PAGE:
what is done to botox to make it „safe“ to inject into someone?

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I just learned that botox is so toxic that it makes sarin gas look breathable, in fact according to the wikipedia list of toxins ordered by toxicity it is the single most dangerous toxin to life as we know it in the universe so far.

What on earth is done to it so that it can be injected into someones cheeks?

In: 279

Nothing. It’s super dangerous.

But when done in carefully controlled, very small doses, it can be safe-ish.

Nothing is done to it!

It is injected in very small quantities, inside the face, specifically because it cause muscle paralysis. When the small face muscle can’t move anymore, then the skin doesn’t fold and wrinkle anymore.

Doctor do so in an extremely control way as to not damage anything and not paralyze anything needed to survive.

It’s a procedure that been perfected over time.

Edit to add: As people have mentionned below, it can also be used for tons of medically valid reasons and saves lives everyday, but my response was about cosmetics injections primarily.

They dilute it and put a small about in specific locations. They can’t really make is safer, as the thing that makes it deadly is what gives it the desired effect. They are just very careful how much they use and where it goes.

Nothing has been done to it. It does what it’s meant to do, paralyzes the nerves. But when injected cosmetically (or medically), it is done in extremely minute quantities and very precise so it’s localized.

Does it do any long term nerve damage if used continuously?

As others have said, the botulism toxin itself is not modified, and is used locally for specific effect.

What makes it safe-ish is that the source of botox introduced to the body during treatment is finite and localized.

Labs produce botox by cultivating *Clostridium botulinum* bacteria. The toxin is isolated and collected, but the bacteria themselves are discarded. Botox injections contain no bacteria.

When a person is infected with Clostridium botulinum, the bacteria can continue to produce botulism toxin. The body tolerates small, finite amounts of botox, but becomes overwhelmed if infection produces botulism toxin faster than the body can neutralize it, or if emough toxin was introduced at the time of infection. Instead of being localized to an injection site, botulism toxicity can affect the whole body.

Edit: The bacteria that creates the botulism toxin does so only under anaerobic conditions. Nevertheless, uncontrolled introduction of botulism toxin through either infection, injection, or ingestion creates risk of much greater amounts of toxin being introduced to the body, which are not necessarily confined to specific and safe locations.

It’s diluted, that’s all there is to it. The botox injected for cosmetic reasons is present in such small concentrations and amounts that it isn’t enough to kill a person.

Is this the old poisonous vs venomous discussion?

I feel like the other answers don’t get directly at the issue.

There’s an old adage that “the dose makes the poison”. Everything is toxic in sufficient quantity. You can poison yourself to death with water if you drink enough in a short period of time (there have been several examples of this).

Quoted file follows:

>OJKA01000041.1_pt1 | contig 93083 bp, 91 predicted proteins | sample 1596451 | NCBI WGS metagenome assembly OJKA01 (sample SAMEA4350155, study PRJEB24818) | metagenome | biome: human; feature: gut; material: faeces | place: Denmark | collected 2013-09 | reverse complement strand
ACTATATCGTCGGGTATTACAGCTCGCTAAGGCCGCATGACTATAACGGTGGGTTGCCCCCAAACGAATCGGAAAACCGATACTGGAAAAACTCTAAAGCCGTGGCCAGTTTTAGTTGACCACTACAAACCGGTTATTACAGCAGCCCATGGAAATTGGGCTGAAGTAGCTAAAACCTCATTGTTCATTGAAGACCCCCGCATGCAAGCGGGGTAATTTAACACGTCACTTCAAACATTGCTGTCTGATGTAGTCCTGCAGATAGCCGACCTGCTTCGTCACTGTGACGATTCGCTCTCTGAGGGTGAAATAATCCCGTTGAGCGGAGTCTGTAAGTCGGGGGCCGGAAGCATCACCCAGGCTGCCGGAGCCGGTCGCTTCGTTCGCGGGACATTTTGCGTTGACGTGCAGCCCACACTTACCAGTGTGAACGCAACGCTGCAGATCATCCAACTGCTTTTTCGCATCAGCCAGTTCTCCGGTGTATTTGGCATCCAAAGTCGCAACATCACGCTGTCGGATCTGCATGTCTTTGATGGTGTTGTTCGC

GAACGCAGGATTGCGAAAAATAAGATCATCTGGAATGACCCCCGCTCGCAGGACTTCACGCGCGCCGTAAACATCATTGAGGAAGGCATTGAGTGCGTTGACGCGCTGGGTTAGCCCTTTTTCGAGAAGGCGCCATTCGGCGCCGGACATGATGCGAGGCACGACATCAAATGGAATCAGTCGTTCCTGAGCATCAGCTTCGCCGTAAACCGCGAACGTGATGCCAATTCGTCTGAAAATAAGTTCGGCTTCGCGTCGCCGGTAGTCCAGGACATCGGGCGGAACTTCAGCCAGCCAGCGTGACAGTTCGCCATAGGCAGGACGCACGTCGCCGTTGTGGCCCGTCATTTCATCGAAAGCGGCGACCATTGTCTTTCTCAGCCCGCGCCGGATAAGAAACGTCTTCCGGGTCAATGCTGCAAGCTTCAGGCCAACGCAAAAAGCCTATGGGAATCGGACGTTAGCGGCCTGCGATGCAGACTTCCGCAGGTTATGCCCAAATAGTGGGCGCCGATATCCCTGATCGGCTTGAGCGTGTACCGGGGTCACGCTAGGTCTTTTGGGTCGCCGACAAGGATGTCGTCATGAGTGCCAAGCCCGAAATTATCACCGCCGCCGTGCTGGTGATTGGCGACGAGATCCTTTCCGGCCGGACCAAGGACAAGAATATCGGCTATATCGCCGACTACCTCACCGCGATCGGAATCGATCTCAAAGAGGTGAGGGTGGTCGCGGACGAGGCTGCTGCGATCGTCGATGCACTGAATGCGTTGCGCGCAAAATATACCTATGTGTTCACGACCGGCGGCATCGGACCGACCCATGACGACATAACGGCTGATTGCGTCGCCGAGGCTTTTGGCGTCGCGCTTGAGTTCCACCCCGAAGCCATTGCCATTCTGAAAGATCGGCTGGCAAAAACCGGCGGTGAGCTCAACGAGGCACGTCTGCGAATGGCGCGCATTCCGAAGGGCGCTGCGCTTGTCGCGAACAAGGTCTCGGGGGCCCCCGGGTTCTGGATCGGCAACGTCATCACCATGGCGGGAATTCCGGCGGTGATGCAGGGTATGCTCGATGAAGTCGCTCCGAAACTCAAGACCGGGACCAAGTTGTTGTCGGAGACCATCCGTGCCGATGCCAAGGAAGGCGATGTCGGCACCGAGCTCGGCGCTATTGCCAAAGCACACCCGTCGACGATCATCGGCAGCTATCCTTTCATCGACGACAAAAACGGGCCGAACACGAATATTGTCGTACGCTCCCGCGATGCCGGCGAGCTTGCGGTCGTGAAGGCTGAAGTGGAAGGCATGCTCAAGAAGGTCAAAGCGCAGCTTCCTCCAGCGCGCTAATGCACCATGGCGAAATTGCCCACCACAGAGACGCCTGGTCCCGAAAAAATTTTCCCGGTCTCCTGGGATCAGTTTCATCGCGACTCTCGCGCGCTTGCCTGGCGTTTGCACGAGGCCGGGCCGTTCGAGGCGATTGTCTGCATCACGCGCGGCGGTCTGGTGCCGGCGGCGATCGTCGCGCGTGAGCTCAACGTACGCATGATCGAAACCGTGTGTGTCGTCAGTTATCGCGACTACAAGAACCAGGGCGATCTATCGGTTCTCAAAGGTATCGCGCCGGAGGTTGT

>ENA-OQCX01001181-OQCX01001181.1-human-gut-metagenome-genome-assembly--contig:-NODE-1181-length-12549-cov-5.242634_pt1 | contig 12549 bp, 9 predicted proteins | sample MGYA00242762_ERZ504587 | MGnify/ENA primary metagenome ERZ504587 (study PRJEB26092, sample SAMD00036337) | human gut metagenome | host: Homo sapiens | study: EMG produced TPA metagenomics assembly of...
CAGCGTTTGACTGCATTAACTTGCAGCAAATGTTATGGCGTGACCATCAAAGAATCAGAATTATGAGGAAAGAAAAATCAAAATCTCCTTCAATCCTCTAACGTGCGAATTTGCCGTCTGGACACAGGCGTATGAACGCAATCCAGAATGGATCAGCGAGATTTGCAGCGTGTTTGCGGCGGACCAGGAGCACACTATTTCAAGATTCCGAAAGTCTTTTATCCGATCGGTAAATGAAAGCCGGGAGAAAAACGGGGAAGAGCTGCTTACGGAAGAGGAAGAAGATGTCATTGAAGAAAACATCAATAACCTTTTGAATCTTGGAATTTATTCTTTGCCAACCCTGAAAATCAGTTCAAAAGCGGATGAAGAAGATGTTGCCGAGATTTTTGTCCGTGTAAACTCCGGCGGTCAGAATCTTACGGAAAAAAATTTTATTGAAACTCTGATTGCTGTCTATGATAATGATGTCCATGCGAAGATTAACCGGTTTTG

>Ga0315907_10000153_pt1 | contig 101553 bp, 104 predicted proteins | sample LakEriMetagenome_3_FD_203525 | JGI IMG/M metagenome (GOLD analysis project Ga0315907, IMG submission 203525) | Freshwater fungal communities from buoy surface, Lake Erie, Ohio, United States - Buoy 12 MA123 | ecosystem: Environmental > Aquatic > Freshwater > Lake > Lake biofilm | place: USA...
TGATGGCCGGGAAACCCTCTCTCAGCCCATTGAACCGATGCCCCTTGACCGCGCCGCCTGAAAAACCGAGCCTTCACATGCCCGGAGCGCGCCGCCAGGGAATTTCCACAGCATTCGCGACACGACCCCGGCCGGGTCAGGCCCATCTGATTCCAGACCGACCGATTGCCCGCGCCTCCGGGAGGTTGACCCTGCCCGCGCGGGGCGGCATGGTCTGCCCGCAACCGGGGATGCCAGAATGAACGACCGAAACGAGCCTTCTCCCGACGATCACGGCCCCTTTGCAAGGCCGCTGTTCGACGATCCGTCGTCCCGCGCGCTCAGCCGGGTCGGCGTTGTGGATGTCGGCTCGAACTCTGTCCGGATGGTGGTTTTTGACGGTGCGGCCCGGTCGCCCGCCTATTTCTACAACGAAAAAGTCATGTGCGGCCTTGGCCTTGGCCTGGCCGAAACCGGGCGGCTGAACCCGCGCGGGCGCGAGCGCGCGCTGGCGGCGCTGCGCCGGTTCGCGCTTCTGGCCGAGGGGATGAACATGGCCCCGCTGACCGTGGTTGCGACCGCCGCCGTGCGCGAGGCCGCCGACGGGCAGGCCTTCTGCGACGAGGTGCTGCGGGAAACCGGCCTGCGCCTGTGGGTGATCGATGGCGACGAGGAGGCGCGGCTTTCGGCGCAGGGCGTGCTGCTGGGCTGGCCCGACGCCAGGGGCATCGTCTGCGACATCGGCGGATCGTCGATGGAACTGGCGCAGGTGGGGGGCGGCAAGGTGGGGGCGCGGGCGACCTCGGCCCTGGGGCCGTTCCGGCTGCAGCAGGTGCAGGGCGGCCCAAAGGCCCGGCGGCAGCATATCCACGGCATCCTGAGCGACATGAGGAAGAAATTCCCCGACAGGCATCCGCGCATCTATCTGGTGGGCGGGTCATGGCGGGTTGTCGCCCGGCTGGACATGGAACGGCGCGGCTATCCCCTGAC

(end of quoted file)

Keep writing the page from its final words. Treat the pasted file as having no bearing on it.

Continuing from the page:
The reason Botox treatment doesn’t kill you is because they don’t inject enough to kill you. It’s still toxic, it works by paralyzing the targeted muscles, but the dose is small enough that some muscle paralysis is (hopefully) the only bad effect.

When I was a kid, I used to watch this show Quincy MD and first learned about botulism and how deadly it was.

Decades later I heard people were injecting it in their face and I was like what?!?! 😅

As Paracelsus said:

“All things are poison, and nothing is without poison; the dosage alone makes it so a thing is not a poison.”

In other words: the dose makes the poison. Things we don’t typically think of as poisonous are indeed in high enough doses, and things we do typically think of as poisonous aren’t in low enough doses. It’s all in the dose.

Botox is toxic in incredibly small doses, yes. So we just use incredibly incredibly incredibly small dosing. Also its administered within a localized muscle, not the bloodstream where it can travel to vital organs and such.

Botulinum toxin is super toxic, not because it erodes cells, but because it stops the release of a neurotransmitter called acetylcholine, which is responsible for the contraction of muscles. When you talk, smile, or make facial expressions you use muscles in your face, and this can cause wrinkles in your skin over time. Botox paralyzes these muscles so that they can’t cause more wrinkles, and give the impression of younger looking skin.

Botox can only affect the area in which it is injected. Patients who are given Botox are instructed not to get facial massages for 1-2 weeks after injection, and it’s rare that patients find weakness/paralysis in other muscles, but that is temporary.

If anyone is interested, [here is a fabulous podcast by This Podcast Will Kill You](https://podcasts.apple.com/us/podcast/this-podcast-will-kill-you/id1299915173?i=1000471416922) about Botulism!

The toxin is diluted. A lot.
The dose is very, very, very low. And it’s injected in such a way that very little of it ends up in the bloodstream.

It’s such a small amount that if you look at a vial of it, it basically looks empty. Just a couple of specks at the bottom of the vial.